These are the initial voting problems reported to the Free Press.
Reports came in during early voting, prior to primary Election Day:
* The Franklin County Board of Elections (BOE) (Columbus) "accidentally" mailed completed absentee ballots to some voters. The Franklin County BOE reported that it would be contacting those voters.
* An Election Protection worker attempted to see all three Party sample ballots - Democrats, Greens and Republicans. A Franklin County BOE absentee ballot official incorrectly informed her that the Green Party did not have a ballot. The problem was corrected by a BOE supervisor.
* An incumbent Franklin County Green Party Central Committee member and candidate on the Green Party primary ballot went in the Franklin County BOE early voting site and asked for a Green Party ballot. She was initially told there was no Green Party ballot. She had to demand they find and give her a Green Party ballot.
* The Free Press got a call from a Franklin County voter reporting that the home page of the Franklin County BOE did not list early voting hours for the Saturday, Sunday and Monday prior to the Tuesday, March 15 Election Day.
* Three reports came in from Greene County that long-time voters were told to vote provisional ballots. Two refused and received a regular ballot and the other complied. Provisional ballots often have a high rate of rejection in Ohio.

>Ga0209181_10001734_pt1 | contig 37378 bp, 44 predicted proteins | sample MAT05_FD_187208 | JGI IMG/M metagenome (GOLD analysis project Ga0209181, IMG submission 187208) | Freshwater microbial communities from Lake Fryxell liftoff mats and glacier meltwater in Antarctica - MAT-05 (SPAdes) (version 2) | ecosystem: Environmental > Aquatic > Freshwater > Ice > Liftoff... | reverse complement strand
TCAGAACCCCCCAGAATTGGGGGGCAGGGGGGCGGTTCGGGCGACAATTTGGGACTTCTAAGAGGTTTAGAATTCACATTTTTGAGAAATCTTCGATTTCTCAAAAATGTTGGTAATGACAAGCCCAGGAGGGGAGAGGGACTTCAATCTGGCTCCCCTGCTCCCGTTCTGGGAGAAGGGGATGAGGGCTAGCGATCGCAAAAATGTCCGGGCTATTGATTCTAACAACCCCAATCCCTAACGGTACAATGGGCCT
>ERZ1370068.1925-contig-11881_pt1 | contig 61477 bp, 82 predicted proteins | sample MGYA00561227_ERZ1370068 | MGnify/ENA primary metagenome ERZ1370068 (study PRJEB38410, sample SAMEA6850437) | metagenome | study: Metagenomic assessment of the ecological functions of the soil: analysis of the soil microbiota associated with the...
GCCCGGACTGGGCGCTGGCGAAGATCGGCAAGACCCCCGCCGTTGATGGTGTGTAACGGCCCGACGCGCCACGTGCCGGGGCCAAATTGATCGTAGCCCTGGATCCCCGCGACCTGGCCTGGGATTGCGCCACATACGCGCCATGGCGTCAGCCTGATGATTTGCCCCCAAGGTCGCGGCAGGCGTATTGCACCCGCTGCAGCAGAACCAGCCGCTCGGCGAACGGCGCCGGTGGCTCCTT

Reports from Tuesday, March 15 primary Election Day:
* Election Protection observer Steve Spitz in Athens County reported that a high school student was told at her high school that 17-year-olds who would be 18 by the general election this year were NOT permitted to vote in the primary, despite the court ruling last week that these 17-years-olds ARE allowed to to vote.
* Franklin County Green Party Central Committee candidate Connie Hammond went to her polling site at Whetstone and was told there was no Green Party ballot by a pollworker. She had to go to the presiding judge to obtain the Green Party ballot. A call to the BOE did not resolve the problem but a supervisor spoke with our Election Protection attorney and assured him they would send out a directive on their Election Tracker communication system and speak directly with election officials at the polling site.
* School officials at the Como Elementary School polling site in Franklin County ordered canvassers off school property even though they were standing beyond the 100 foot signs designated by U.S. flags. This has been a reoccurring problem in Ohio in urban areas, particularly under Republican Secretary of States.